Christina Crooks is director of tax policy, National Association of Manufacturers.

 

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Setting the Record Straight on a Carbon Tax

This morning, the Washington Post editorial board again called for a carbon tax with the piece “Carbon tax is the best option Congress has.”  It’s the second time in the last two months (and fourth in the past six months) the Post has called for this tax, which has the potential to hurt jobs and our economy. It’s a surprising amount of attention for a concept that has little to no political legs in Congress.

Congress isn’t talking about a carbon tax because when a cap-and-trade bill like Waxman-Markey is labeled a “job-killing energy tax” and can’t win support in the Senate, it’s hard to get behind a bill that would impose an actual energy tax.

Also, a carbon tax does not appear to be the economic or environmental panacea the Post is making it out to be.  A recent economic study for the NAM conducted by the nonpartisan NERA Economic Consulting looked at two carbon tax scenarios: one levied at $20 per ton increasing at 4 percent, and the other designed to reduce carbon dioxide (CO2) emissions by 80 percent. In both cases, any revenue raised by the carbon tax would be far outweighed by the negative impact to the overall economy.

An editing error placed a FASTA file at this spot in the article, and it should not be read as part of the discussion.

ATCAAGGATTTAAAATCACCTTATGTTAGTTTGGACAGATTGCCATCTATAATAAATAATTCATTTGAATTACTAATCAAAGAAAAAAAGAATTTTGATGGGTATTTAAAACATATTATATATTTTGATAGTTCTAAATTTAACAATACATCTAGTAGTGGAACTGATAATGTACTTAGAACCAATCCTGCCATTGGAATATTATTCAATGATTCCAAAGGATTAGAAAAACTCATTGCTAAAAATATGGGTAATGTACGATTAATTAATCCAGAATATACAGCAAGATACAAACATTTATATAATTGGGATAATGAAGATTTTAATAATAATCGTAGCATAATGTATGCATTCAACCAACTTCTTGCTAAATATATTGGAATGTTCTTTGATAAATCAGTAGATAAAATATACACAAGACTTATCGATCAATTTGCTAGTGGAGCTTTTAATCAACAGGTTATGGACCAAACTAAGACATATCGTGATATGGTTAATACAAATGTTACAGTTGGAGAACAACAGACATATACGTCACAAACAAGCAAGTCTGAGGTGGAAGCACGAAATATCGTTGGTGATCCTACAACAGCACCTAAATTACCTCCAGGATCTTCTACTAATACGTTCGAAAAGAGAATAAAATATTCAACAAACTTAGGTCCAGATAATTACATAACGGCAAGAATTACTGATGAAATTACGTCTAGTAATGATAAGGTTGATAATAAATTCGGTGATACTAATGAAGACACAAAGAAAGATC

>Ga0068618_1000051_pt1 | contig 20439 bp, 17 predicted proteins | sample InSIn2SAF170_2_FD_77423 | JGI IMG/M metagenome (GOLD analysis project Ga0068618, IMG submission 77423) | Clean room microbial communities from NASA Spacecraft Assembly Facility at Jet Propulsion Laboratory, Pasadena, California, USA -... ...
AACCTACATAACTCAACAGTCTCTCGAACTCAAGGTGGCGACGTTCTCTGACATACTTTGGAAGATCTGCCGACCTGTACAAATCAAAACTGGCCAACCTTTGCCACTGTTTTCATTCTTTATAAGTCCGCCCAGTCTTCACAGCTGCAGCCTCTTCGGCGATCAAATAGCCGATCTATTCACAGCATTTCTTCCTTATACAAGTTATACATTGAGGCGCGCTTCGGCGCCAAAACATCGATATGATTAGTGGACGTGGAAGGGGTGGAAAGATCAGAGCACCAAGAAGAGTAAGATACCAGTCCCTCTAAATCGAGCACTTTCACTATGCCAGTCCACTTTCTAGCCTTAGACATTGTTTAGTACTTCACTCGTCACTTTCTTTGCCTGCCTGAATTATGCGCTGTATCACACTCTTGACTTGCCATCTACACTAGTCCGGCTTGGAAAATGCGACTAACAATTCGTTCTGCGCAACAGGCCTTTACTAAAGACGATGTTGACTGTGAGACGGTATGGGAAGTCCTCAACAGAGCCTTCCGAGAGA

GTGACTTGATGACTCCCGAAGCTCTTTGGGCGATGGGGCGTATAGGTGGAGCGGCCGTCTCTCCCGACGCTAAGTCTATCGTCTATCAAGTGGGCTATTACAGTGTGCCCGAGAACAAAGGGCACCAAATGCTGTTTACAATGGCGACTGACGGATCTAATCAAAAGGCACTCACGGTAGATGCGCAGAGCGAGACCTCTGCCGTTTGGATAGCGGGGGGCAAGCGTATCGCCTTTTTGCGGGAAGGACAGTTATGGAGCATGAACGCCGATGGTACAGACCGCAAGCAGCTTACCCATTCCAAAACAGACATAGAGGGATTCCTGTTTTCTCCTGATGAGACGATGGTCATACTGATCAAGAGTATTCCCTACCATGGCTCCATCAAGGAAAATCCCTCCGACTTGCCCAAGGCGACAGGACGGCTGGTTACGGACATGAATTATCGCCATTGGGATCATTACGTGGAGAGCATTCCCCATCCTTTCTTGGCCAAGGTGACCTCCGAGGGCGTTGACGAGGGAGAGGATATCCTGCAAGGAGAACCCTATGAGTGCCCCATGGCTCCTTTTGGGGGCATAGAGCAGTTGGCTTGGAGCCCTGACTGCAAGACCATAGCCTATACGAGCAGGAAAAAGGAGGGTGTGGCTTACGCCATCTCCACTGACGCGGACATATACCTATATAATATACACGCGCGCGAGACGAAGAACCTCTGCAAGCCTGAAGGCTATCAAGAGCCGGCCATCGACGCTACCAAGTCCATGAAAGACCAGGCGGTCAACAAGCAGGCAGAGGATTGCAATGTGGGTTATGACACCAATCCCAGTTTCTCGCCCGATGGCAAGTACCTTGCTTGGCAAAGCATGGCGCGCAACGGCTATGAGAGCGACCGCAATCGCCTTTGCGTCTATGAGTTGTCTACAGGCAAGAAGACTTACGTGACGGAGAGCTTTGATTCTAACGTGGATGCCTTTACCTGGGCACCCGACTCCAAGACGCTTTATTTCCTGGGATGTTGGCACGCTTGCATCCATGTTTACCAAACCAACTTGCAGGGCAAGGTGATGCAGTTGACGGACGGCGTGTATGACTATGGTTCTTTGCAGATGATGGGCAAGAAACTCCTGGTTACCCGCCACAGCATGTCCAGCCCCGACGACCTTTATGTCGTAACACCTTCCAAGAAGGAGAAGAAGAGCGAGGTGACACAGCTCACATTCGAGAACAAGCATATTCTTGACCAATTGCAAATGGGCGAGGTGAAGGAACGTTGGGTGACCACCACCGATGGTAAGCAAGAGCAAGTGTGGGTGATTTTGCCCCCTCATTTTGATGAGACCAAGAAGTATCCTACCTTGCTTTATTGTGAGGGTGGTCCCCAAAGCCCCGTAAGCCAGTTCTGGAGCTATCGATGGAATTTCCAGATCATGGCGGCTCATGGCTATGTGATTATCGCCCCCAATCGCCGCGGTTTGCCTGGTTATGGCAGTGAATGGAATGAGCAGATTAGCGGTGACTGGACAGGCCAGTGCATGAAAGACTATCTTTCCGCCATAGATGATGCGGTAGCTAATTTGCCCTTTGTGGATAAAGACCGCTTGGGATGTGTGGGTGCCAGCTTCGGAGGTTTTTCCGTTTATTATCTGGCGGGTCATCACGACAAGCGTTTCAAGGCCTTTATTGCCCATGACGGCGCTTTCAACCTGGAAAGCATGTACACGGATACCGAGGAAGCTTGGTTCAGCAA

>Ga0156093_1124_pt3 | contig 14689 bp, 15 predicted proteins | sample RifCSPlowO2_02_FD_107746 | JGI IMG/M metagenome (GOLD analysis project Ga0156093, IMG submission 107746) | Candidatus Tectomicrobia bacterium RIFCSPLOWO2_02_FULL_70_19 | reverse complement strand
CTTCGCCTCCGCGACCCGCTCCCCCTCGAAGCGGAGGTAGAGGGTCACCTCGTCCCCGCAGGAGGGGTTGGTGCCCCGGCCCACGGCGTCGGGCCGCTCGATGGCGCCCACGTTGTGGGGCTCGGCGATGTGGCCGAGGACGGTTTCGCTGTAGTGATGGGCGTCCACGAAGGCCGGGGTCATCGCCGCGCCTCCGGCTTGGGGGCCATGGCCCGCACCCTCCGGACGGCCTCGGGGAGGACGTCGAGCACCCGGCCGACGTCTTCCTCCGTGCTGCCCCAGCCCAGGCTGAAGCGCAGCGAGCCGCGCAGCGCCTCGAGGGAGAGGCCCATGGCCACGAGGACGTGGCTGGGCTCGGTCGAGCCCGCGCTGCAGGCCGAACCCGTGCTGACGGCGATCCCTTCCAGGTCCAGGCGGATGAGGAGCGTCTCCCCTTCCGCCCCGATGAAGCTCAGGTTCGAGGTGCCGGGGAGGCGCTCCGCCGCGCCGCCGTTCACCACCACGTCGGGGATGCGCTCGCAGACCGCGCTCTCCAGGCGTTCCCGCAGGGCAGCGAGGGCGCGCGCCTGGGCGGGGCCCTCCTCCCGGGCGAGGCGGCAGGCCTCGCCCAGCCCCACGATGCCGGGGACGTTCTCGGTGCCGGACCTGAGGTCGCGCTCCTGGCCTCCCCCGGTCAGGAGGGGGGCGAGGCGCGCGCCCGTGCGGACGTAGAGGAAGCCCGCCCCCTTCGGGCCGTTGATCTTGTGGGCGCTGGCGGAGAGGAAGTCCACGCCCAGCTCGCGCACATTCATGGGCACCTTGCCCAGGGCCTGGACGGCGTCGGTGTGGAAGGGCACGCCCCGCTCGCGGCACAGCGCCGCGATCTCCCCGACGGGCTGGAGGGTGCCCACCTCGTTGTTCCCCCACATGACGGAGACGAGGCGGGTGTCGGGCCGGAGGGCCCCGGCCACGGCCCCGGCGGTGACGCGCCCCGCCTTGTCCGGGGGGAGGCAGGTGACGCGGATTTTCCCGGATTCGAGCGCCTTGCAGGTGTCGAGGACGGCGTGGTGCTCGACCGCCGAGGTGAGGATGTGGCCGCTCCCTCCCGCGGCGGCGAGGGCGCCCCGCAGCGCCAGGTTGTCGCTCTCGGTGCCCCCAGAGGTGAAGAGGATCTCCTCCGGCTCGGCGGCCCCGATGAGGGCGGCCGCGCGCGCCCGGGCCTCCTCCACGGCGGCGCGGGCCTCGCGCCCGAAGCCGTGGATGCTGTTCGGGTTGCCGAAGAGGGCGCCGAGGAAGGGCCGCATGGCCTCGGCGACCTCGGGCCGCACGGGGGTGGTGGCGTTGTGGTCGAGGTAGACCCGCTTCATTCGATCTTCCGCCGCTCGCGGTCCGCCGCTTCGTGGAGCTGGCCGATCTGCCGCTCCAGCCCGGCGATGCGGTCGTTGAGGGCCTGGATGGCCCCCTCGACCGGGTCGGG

Both cases would hurt families and businesses, resulting in higher prices for natural gas, electricity, gasoline and other energy commodities.  The $20/ton case reduces U.S. CO2 emissions by only about 30 percent, a much smaller amount than was called for in Waxman-Markey and by leading climate advocates.  To get to the levels they are seeking, 80 percent reductions by 2050, the economic costs skyrocket. (continue reading…)

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Yes, We’re still #1

Sometimes the ranking of #1 is a dubious distinction… surely no one wants to be #1 on the “worst companies to work for” list, the “worst Super Bowl Commercial” list, the “worst movie of all time” list or the “worst dressed” list, but one year after Japan’s corporate tax rate cut went into effect, the U.S. continues to be home to the highest corporate tax rate in the world.